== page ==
what about "toss tail over" is that from st helens?

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the soft shoes you played in at school = galoshes or gollies
We called em gollolls. A gollie was a globule of spit, a green gollie was the same but indicated that you'd got a nasal or chest infection. A brown gollie was an inevitable consequence of either smoking or St Helens chronic air pollution

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Bortered meaning you were covered in something like dirt or paint.

 

Me dad use to take his snap to work or pack lunch as we know it.

 

Me mam use to say "They should have been smothercated at birth" when talking about someone she didn't like. It was years after when my sister informed me that it wasn't a real word but suffercate and smothered joined into one word.

 

Me mam use to say "They should have been smothercated at birth" when talking about someone she didn't like. It was years after when my sister informed me that it wasn't a real word but suffercate and smothered joined into one word.

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If we were moving something big and heavy like a wardrobe, the standard expression for shuffling it round one end at a time was "daddying" it, in our house at least. I wonder where that came from?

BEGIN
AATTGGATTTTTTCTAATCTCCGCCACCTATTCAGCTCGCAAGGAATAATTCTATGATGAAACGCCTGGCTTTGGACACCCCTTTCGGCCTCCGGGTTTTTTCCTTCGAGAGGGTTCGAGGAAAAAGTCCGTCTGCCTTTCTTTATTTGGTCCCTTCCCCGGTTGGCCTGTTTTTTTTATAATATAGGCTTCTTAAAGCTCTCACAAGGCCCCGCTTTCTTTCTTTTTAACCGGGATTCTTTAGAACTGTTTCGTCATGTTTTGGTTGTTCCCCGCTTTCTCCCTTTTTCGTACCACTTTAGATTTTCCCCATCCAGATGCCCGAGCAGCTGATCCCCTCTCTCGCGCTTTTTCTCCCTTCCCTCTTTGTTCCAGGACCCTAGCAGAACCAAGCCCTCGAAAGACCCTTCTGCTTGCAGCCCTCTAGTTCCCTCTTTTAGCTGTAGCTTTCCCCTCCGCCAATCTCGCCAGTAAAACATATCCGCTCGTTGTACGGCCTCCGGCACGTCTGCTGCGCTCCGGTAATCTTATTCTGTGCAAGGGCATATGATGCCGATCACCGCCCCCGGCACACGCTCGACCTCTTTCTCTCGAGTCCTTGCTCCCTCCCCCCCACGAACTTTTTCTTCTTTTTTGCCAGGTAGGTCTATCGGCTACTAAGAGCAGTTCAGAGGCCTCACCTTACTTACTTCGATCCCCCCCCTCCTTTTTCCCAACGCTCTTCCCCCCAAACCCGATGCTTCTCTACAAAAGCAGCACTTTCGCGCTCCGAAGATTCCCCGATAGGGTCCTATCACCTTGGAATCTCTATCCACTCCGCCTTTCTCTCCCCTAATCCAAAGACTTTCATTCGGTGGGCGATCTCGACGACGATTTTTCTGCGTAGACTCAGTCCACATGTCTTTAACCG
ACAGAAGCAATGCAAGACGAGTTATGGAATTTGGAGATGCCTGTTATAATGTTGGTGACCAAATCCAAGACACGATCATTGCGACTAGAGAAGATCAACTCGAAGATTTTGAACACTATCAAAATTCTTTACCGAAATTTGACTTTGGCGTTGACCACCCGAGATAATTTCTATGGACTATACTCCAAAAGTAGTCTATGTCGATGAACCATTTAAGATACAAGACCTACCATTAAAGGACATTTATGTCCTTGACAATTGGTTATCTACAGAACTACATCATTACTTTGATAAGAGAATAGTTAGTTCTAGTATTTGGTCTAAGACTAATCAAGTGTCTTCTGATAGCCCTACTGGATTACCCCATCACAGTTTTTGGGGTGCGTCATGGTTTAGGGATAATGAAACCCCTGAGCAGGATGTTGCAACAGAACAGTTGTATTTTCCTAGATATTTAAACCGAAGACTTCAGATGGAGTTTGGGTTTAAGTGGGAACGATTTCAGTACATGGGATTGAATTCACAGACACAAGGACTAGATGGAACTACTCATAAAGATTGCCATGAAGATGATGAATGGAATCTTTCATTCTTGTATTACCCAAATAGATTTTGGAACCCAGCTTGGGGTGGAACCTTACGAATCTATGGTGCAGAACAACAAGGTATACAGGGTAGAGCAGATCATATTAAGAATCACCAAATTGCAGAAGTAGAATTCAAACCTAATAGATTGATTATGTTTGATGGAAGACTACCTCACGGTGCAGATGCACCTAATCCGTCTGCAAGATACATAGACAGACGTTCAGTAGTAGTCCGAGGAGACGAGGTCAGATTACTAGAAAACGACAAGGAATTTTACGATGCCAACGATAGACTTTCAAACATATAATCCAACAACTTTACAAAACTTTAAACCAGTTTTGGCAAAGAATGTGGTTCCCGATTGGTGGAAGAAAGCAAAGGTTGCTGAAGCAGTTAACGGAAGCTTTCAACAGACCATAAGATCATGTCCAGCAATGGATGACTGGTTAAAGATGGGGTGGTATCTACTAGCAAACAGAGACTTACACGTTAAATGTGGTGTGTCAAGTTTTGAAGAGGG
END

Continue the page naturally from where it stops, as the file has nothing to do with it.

Never heard that one before - I've always used 'shuftying' :dunno:!

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Anyone heard "Smarmy"? it was suppose to identify someone with a "I am far better looking than you attitude".

 

I once recall a lad when I was 17 in Chezzies and he spent most of the night fixing his hair in the mirror in the best side.. I recall hearing he got kicked to fk LOL

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We didn't use 'smarmy' in quite the same way, Pete.

 

We used it to describe somebody who thought they were better than somebody else in every way - not just looks. ie - cleverer; better off; having better clothes; having a better job; even thinking they were 'harder'. I think 'self-satisfied' or 'smug' is the word I'm looking for smile.png.

 

 

The other way it was used was when somebody was being very insincere - like showing sympathy over something, when they didn't really mean it.

Edited by Olliebeak

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We didn't use 'smarmy' in quite the same way, Pete.

 

We used it to describe somebody who thought they were better than somebody else in every way - not just looks. ie - cleverer; better off; having better clothes; having a better job; even thinking they were 'harder'. I think 'self-satisfied' or 'smug' is the word I'm looking for :).

 

 

The other way it was used was when somebody was being very insincere - like showing sympathy over something, when they didn't really mean it.

 

Does anyone remember mud being called sloppydutch when they were a kid or was it just me :dunno:

yes I remember than well